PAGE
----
As posted on Inside Halton, April 13, 2015.
By Janis Ramsay
The Barrie resident has been to India four times in the past five years to volunteer with charity organization Sleeping Children Around the World.
During his latest month-long venture with wife Monika, which wrapped up March 5, he helped deliver 6,100 bed kits to impoverished children.
“It goes back to my parents in the mid-80s,” Sergeant said.
Sleeping Children Around the World (SCAW) co-founder Murray Dryden had been on TV talking about the organization and, after watching it, Sergeant’s mom called Dryden at his Etobicoke home.
She volunteered to be the organization’s secretary, but just before Christmas that year, was offered the chance to go to South America to see the work herself.
“Over the years, my parents ended up doing about 17 trips through SCAW,” Sergeant said. “She had seen these children and I heard all of the conditions about the families — how they had nothing.”
In the army at the time, he would talk about his parents’ journeys.
“I never had the opportunity to travel with them, but in 1997, my wife Monika had the chance to go to Uganda with them on one of the distributions,” he said.
In 2007, the couple went on their first SCAW trip together to the Philippines.
Three years later, Sergeant retired from the Canadian Forces, but worked as a reservist for 15 months.
The couple has travelled to India every year since 2011, with Sergeant serving as team leader during the past three missions.
He’s made several friends over there.
“One individual got a bed kit 24 years ago in Mumbai and we now hire him to take us around on tours,” Sergeant said.
That boy ran away from home because his father beat him and his siblings, and he and his sister were found living in a railway station by a Jesuit priest, who ended up taking them to an orphanage.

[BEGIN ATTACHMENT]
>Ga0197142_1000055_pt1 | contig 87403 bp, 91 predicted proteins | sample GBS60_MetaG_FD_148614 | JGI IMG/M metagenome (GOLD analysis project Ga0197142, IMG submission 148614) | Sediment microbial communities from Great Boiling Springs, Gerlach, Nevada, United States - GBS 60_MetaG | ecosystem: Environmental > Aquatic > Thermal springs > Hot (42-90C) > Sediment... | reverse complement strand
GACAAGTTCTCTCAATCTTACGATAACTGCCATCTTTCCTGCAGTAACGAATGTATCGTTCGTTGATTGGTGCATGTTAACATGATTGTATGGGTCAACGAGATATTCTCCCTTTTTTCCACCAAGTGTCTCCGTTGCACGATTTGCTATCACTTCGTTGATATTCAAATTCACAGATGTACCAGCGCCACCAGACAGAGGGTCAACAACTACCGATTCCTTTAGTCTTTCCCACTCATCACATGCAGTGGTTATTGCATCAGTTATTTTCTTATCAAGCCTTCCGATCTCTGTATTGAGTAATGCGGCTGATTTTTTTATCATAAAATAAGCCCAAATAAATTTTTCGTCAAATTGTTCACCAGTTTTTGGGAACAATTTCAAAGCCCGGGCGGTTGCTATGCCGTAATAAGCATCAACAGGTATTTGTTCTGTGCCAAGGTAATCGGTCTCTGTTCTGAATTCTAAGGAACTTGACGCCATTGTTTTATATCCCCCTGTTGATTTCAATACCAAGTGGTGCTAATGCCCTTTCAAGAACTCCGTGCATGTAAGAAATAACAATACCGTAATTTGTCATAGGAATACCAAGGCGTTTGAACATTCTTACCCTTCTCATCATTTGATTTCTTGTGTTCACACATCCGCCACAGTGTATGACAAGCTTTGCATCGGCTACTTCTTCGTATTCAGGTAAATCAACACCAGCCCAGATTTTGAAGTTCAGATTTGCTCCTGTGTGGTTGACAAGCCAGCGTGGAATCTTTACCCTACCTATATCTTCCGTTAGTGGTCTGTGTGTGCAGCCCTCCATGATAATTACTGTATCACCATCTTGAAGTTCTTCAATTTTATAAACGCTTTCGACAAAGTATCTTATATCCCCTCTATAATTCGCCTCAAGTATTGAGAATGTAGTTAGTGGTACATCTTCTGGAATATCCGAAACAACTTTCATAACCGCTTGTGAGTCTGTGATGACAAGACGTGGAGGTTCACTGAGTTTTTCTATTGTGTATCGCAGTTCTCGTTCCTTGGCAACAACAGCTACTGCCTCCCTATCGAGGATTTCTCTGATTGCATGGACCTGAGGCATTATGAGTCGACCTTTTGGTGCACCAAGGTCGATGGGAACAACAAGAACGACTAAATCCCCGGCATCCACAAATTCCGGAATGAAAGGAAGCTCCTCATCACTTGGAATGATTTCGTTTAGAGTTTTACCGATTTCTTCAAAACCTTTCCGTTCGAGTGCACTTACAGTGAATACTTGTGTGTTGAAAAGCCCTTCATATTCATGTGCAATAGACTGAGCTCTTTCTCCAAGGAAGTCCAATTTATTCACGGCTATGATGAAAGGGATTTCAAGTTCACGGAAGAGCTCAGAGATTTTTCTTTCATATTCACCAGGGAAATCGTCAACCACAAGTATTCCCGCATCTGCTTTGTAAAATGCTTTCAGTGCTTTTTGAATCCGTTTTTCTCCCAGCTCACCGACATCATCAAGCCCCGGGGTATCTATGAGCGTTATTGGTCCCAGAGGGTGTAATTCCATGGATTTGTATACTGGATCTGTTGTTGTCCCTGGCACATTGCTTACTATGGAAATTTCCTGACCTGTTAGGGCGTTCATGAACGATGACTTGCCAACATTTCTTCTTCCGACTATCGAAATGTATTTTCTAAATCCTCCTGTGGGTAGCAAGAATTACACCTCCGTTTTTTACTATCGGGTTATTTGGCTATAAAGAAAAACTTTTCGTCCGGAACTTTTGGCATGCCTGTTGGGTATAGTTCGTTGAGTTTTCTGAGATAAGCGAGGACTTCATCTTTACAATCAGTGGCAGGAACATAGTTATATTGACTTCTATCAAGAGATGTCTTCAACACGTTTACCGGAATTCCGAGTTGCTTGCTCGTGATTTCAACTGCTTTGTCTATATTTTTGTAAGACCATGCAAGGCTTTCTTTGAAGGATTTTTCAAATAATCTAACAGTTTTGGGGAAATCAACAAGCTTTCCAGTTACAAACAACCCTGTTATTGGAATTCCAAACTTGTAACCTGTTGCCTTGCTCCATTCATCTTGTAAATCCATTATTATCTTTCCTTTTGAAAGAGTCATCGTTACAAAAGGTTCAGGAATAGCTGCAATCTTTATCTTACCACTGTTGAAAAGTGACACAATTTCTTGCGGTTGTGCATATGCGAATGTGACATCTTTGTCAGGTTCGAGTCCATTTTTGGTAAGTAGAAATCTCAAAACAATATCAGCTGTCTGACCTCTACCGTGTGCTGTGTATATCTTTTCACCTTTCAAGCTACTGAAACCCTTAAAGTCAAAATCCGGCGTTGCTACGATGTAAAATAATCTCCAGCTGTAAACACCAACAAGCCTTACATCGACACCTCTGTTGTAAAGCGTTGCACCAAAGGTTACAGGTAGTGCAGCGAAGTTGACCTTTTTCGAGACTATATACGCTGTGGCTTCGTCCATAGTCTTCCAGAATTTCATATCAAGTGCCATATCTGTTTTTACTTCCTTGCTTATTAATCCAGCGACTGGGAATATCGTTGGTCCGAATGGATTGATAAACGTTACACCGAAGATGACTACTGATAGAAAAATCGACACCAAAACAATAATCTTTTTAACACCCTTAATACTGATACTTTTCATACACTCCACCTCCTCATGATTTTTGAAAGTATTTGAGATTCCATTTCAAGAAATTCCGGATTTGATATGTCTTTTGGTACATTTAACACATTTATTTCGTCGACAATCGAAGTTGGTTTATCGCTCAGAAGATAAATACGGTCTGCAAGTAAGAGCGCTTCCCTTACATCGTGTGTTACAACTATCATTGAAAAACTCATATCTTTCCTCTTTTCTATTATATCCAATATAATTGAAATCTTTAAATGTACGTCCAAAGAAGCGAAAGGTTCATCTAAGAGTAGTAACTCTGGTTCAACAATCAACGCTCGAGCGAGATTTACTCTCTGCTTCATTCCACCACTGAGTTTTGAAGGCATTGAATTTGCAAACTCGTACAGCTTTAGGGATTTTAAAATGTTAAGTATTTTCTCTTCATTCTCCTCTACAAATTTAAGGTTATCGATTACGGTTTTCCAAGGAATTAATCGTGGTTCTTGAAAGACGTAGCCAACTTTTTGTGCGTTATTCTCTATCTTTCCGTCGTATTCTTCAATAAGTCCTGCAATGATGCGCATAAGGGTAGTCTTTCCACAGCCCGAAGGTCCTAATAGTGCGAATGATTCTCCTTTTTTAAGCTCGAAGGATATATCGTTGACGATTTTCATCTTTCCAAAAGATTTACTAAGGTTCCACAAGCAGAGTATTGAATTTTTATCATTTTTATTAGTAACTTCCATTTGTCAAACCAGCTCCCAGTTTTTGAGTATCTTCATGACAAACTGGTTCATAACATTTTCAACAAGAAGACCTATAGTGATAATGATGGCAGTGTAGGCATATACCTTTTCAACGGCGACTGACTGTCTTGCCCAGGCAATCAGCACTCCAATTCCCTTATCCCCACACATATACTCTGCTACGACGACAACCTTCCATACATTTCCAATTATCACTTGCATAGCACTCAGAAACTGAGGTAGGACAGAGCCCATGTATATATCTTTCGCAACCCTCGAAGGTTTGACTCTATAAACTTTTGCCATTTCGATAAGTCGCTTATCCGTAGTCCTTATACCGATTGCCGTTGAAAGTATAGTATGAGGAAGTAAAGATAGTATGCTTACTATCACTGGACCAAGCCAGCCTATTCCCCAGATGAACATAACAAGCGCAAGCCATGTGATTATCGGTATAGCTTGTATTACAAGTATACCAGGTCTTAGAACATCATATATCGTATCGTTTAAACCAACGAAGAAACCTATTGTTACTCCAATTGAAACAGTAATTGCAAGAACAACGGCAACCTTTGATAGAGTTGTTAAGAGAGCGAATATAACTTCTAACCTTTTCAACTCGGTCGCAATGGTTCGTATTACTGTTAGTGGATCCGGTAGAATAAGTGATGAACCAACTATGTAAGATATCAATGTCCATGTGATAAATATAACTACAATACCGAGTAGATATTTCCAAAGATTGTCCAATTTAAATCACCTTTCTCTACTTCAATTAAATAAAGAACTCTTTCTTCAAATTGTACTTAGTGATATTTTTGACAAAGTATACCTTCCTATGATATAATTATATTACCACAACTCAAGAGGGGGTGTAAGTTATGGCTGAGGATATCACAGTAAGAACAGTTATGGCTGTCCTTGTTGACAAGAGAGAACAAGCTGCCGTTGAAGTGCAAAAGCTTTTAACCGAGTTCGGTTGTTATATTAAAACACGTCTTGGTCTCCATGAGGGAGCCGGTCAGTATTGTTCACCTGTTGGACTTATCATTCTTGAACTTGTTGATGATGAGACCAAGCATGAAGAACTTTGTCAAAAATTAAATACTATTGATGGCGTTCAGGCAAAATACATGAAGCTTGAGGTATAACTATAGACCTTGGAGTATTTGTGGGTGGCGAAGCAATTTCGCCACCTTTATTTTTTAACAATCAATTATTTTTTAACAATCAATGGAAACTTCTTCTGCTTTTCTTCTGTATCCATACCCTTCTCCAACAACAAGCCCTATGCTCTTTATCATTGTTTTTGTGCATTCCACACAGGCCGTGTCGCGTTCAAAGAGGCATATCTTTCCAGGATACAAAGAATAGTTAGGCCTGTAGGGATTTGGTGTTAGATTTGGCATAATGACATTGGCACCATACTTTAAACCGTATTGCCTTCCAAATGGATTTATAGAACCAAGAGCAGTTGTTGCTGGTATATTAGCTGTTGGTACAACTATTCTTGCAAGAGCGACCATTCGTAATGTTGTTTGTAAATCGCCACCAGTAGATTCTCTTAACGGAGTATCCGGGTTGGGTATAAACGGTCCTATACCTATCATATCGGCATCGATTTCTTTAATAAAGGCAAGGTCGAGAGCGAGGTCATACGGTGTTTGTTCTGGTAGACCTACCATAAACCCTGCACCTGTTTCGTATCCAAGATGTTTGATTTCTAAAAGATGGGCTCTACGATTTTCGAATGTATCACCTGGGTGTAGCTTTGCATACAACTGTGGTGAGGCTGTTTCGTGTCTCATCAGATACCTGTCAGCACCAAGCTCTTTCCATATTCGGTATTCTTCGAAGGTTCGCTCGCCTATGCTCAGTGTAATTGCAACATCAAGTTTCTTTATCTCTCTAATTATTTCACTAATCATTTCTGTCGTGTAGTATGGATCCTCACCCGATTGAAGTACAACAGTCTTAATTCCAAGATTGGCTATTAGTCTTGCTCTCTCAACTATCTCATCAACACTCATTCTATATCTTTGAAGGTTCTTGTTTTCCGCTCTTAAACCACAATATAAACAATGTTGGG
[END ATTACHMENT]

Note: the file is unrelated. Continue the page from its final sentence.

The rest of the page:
“We were invited back to that gentleman’s house for a meal. It was absolutely amazing,” Sergeant said. “He had an apartment with his mom, sister and niece living there.”
Sergeant stayed in touch with the man through email, always using upper-case letters.
“He can’t read the small letters. He knows all the capital letters — he’s basically self-taught and now helps at this orphanage where he grew up.”
Sergeant said it’s nice to see the children smile when he hands out bed kits.
“They don’t smile much, until they’ve got that bed kit in their hand and they walk out the gate and go back to their parents,” he said. “Their parents say ‘bless you’. It’s the only thing they can give you because they don’t have anything else.”
Since its creation, SCAW has donated more than 900,000 bed kits to children in 33 different countries.
Sergeant appreciates the fact that 100 per cent of donations go toward buying the kits, which includes a wool blanket, plastic mat and kitchenware, such as a plate and mug or cup.
“There’s zero administrative overhead. We pay for our own trips out of our own pockets, without the benefit of a tax receipt,” Sergeant said.
Among the things he has learned through the trips is just how much Canadians have and how much we take for granted.
“We have so many safety nets here, between food banks, welfare payments and so many charities that do help people in Canada. Over there, there are so few safety nets and charities,” he said.
“You can do so many things, but it always seems so limited. People say it’s just a drop in the bucket compared to the number of people in India,” Sergeant said. “If you have enough drops in the bucket, eventually it fills up and if you have enough buckets, it becomes a pond.”